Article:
- Publisher : Pelican Publishing (April 30, 2007)
- Language : English
- Hardcover : 224 pages
- ISBN-10 : 158980466X
- ISBN-13 : 978-1589804661
- Item Weight : 1.15 pounds
- Dimensions : 6.25 x 0.75 x 9 inches
- Best Sellers Rank: #658,035 in Books (See Top 100 in Books)
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In a series of concise and compelling chapters, where Federal authorities proceeded to impose a reign of terror and dictatorship in Missouri.It tells of the events leading to, and the suffering caused by, the Federal decree that forced twenty thousand Missouri civilians into exile. The arrests of civilians, the suppression of civil liberties, theft, and murder to "restore the Union" in Tennessee are also examined.
Women and children, black and white, were robbed, brutalized, and left homeless. Wherever Federal troops encountered Southern Blacks, whether free or slave, they were robbed, brutalized, belittled, kidnapped, threatened, tortured, and sometimes raped or killed by their blue-clad "liberators."
Carefully researched, largely from primary sources, the book includes notes and illustrations. This book is a start to undo the hundred plus years of lies perpetrated on this country regarding the awful and needless war. It was nothing less that genocide committed by Americans against Americans.
I will never again hoist the American flag or salute it with the same heart as before. I can not look at this country with the same eyes as before.
The book describes in detail the horrifying war crimes committed by the north against Southern civilians. There was no regard for race, age, or anything else. Anyone in the path of the northern army was treated in ways that even the most evil tyrants would consider horrifying. Murder, rape, torture, thievery, arson, racism, antisemitism, desecration of graves - these were the tools used by the north to punish the South whose only crime was exercising their Constitutional rights and trying to defend the ideals of the Founding Fathers.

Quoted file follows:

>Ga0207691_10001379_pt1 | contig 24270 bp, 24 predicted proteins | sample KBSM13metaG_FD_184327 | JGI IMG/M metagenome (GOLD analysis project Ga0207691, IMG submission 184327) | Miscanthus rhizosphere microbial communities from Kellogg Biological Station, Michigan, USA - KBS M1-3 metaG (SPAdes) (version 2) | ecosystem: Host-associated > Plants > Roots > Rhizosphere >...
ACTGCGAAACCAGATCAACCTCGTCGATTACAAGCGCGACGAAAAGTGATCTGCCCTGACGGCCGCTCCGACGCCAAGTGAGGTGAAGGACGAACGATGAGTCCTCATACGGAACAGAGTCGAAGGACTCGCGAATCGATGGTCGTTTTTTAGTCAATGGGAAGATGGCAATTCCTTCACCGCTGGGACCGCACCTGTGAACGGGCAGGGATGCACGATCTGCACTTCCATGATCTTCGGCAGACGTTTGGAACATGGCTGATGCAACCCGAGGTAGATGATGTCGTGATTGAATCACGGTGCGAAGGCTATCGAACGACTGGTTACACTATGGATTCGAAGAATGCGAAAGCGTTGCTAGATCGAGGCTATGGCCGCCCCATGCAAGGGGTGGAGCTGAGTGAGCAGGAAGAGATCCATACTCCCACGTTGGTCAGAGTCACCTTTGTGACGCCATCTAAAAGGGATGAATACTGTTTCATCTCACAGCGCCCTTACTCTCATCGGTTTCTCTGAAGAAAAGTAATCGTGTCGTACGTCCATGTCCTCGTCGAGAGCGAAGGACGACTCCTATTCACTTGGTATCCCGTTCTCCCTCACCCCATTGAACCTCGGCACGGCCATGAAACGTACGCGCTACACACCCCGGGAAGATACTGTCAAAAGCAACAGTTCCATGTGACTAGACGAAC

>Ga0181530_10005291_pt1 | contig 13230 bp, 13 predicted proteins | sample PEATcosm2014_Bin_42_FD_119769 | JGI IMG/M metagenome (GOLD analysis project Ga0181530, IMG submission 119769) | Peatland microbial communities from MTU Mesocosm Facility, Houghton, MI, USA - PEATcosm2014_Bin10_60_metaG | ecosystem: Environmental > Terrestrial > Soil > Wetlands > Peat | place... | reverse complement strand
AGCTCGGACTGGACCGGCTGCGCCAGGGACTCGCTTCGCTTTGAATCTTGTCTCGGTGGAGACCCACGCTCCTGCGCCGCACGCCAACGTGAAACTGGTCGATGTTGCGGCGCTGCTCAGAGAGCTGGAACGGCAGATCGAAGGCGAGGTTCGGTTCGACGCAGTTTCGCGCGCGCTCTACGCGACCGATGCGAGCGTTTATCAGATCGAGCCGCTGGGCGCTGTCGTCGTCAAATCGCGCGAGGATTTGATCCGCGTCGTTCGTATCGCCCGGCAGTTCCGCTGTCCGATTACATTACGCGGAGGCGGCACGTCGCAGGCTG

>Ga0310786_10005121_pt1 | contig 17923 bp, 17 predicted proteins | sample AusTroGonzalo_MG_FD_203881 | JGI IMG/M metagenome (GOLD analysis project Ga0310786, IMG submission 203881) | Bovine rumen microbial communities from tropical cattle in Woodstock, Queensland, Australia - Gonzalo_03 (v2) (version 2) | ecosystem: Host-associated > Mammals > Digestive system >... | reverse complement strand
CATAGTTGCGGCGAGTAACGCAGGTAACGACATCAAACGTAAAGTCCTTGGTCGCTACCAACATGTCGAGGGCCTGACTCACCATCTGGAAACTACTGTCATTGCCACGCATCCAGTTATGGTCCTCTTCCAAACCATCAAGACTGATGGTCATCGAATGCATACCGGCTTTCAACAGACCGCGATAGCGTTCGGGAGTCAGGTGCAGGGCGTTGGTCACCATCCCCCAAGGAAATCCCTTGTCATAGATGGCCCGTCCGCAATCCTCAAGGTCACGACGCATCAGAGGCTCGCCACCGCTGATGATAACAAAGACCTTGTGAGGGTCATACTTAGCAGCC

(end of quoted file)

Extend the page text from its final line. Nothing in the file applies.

Lincoln illegally started and then pushed for a “hard war” to punish the South. It is evident that he was aware of and sanctioned all that happened. In every history course I have taken both in public school and college, Sherman’s “march to the sea” is mostly glossed over as a way to break the South into submission. This book describes the actual horrors endured by Southern civilians.
Attributed to Sherman, a March 1865 quote to the city fathers of Fayetteville, North Carolina who were begging him to spare the cotton mills is both shocking and insightful. “Gentlemen, N.….. and cotton caused this war, and I wish they were both in Hell.”
What is described in this book is so horrendous it is difficult to believe or even comprehend but the author clearly footnotes and lists sources. Moreover, I am 70 and as a child heard stories of yankee war crimes from my great aunts, the children of those who witnessed events such as those described in the book.
Read this book and learn who the real villains were in the War for Southern Independence!